The National Lacrosse League (@NLL), the largest and most successful professional lacrosse property in the world, today announced its expanded support and awareness schedule for “Every Child Matters.” It is a league-wide initiative that brings awareness to the forcible placement of Indigenous children in residential and boarding schools by the Canadian and United States governments from the 19th century to as late as 1996 in Canada.
In the campaign’s second year, all 15 teams will participate in the program, which will run from Week 9 (Jan. 23-29) through Week 11 (Feb. 6-12) of the 2022-2023 season. Then for the remainder of the season, players will wear specially designed helmet decals supporting “Every Child Matters.”
All 15 NLL teams will be involved, either as host or as a road participant, with a planned home activity later in the season for some teams. Players will sport the NLL’s “Every Child Matters” logo on a specially designed warmup shirt, along with the helmet decal. The league will also produce audio and video messaging for broadcasts on TSN and ESPN. Additional content will be incorporated into NLL.com and league social channels, as well as into game presentations.
“Our continued work with Indigenous athletes and communities is a major priority for the National Lacrosse League, and the ‘Every Child Matters’ education process and activations are key components of that platform,” said NLL Commissioner Brett Frood. “This program presents an opportunity to facilitate meaningful conversations about the atrocities perpetrated by the residential and boarding school systems, continue the journey toward reconciliation, and honor survivors and their families.”
The “Every Child Matters” initiative is a part of the league’s ever-growing participation and awareness programs tied to Indigenous culture, which is at the core of the league’s values and the history of the sport of lacrosse. The work includes educational programs for athletes, coaches, staff and fans, land acknowledgment ceremonies, and charitable and social responsibility programs to strengthen and enhance the ties between league stakeholders and the Indigenous community.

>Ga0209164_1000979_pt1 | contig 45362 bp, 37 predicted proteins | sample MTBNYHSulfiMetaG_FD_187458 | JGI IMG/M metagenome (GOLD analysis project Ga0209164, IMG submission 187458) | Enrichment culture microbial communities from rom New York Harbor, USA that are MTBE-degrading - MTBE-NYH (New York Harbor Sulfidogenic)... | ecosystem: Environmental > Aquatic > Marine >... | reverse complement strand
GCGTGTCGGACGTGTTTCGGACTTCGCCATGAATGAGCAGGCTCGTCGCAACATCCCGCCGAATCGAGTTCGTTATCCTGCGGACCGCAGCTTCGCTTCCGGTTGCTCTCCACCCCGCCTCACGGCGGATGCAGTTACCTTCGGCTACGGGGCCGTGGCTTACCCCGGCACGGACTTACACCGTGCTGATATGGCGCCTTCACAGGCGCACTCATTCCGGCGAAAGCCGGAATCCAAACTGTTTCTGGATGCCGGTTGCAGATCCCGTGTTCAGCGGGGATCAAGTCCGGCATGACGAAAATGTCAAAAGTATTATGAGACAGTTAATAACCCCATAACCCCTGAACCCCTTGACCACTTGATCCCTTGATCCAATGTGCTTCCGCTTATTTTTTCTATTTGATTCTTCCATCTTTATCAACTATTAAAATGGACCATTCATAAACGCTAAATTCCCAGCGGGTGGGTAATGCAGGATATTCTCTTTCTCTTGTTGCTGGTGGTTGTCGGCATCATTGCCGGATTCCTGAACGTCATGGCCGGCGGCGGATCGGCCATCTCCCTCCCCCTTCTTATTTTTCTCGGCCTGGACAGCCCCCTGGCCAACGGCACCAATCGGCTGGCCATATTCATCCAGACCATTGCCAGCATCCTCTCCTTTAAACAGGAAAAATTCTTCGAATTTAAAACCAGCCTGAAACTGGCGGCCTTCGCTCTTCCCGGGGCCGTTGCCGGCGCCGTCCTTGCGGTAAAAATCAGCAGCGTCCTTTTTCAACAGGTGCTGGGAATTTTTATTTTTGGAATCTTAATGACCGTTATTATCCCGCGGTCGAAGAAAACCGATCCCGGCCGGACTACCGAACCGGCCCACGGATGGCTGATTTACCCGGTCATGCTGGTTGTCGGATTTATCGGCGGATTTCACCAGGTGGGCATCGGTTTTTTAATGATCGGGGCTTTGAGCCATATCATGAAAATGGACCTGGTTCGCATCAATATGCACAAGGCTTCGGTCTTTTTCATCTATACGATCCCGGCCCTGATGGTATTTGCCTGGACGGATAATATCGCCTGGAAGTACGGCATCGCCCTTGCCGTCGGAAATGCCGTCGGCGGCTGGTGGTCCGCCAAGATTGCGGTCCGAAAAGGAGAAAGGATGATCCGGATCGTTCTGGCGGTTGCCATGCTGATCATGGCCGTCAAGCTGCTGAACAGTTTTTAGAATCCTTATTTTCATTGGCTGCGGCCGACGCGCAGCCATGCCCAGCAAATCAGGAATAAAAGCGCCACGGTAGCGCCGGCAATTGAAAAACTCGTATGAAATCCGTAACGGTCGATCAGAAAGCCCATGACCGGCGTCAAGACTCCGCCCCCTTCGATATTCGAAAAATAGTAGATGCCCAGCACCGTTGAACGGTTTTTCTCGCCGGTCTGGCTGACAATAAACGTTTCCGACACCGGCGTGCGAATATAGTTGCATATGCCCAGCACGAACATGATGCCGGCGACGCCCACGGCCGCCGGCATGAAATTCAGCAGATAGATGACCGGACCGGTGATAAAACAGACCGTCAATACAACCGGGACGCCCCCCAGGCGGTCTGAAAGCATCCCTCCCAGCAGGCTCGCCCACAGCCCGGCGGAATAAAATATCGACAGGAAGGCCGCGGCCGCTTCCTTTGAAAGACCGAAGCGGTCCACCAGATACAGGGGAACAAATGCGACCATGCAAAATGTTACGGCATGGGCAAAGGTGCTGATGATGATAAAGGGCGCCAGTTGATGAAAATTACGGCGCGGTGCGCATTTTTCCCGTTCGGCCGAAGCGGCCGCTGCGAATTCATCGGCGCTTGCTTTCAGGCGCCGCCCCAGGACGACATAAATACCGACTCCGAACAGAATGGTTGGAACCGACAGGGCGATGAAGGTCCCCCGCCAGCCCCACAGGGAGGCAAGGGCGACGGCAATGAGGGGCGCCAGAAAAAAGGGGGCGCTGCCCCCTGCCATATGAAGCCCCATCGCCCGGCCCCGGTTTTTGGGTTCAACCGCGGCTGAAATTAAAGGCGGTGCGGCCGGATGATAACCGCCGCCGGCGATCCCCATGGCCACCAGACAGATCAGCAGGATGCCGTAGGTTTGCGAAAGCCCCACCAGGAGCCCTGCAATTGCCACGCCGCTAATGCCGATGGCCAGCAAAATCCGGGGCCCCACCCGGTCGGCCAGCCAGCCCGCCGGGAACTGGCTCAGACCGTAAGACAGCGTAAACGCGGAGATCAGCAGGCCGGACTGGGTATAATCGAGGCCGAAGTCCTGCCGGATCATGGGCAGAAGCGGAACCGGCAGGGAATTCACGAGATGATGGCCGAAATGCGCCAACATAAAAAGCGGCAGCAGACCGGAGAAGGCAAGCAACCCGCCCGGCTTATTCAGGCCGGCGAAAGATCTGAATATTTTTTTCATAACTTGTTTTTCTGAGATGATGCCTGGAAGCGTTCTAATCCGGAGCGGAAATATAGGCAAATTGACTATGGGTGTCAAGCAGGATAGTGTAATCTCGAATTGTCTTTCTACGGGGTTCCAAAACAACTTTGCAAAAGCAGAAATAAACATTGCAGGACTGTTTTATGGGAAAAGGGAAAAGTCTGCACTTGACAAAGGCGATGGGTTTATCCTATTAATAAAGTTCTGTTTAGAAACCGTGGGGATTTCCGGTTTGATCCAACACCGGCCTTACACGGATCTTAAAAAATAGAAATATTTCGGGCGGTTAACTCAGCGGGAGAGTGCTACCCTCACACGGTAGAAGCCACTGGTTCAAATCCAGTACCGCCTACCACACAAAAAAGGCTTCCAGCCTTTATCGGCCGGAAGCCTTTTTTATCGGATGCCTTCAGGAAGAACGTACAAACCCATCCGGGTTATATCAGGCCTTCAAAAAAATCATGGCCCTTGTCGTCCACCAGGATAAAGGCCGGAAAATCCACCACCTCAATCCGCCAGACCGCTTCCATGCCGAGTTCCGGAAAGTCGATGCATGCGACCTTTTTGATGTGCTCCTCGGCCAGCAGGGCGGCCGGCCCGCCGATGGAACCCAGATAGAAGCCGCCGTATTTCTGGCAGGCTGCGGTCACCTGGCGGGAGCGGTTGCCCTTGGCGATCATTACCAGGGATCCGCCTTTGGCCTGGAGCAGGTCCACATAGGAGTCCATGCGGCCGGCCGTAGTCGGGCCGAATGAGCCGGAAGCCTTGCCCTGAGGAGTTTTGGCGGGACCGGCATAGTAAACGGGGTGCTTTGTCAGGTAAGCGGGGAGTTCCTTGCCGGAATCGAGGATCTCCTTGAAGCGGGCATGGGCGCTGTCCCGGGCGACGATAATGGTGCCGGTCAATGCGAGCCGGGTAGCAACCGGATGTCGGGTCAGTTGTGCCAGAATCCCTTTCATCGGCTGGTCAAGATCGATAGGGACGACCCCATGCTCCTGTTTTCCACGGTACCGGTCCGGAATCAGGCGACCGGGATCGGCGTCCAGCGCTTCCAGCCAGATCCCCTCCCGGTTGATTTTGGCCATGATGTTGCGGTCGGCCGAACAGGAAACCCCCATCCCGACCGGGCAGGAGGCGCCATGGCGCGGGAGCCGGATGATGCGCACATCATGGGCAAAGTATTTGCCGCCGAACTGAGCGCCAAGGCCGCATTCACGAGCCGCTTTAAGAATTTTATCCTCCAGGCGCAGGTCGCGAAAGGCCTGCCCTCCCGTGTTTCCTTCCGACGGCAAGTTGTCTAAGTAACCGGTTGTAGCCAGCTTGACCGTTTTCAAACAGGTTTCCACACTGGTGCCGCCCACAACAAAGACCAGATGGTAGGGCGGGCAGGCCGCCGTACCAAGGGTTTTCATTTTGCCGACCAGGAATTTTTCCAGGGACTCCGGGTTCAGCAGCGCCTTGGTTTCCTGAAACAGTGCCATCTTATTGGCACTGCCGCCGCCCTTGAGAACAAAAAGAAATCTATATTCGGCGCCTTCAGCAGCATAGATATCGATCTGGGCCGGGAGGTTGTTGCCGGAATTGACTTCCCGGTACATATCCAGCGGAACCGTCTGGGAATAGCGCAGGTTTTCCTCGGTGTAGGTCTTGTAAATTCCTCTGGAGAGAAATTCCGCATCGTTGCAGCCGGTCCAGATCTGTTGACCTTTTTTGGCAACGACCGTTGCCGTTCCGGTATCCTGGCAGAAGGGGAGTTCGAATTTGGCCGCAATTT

Several NLL teams played games and conducted youth programs on Indigenous reservations earlier this season, with Philadelphia facing off against Georgia on Nov. 26 at Tsha’ Thoñ’nhes (Where They Play Ball) Arena at Onondaga Nation. Meanwhile, Las Vegas, San Diego and Halifax played a mini tournament in Akwesasne at the A’nowara’ko:wa Arena (colloquially called the Turtle Dome). This was the first of more in-person events ranging from clinics to other happenings that are currently in the planning stages and will be announced later in the season.
For “Every Child Matters,” the league created a new logo for this season with designer Justin Gilbert of Kuvua Designs. Justin was selected due to his work in support of Indigenous organizations and his connection to the cause, being born and raised on the Southern Ute Reservation. The logo contains the silhouette of an Indigenous child wearing a ribbon shirt and holding a traditional wooden lacrosse stick. The text “Every Child Matters” appears next to the image with a heart and feather.
“In this logo, I wanted to celebrate the culture we as Native Americans endured to keep. Since there are so many tribes that were affected by residential schools, my goal was to represent the vast collective of tribes who were affected,” Gilbert said.
Fans will be able to purchase cotton shirts through the league’s online stores, NLLShop.com and NLLStore.ca. For every shirt sold, the NLL will donate to the Gord Downie & Chanie Wenjack Fund in Canada and The National Native American Boarding School Healing Coalition in the United States.
“With support from third-party fundraisers like the National Lacrosse League, we are reaching even more people throughout Canada, building cultural understanding, and creating a path to-ward reconciliation,” said Sarah Midanik, CEO and President of the Gord Downie & Chanie Wenjack Fund. “Thank you for answering Gord’s call to ‘Do Something’ to improve relations between Indigenous and non-Indigenous peoples.”
“We are grateful for the National Lacrosse League’s willingness to partner with us and use its platform to bring awareness to the atrocities forced upon Indigenous children, families and sovereign nations across Canada and the United States,” added Deborah Parker (Tulalip), CEO of the National Native American Boarding School Healing Coalition. “As we continue to work with boarding school survivors, educate the public, and advocate for policies that promote truth, justice and healing, partnerships like this will make our work more impactful.“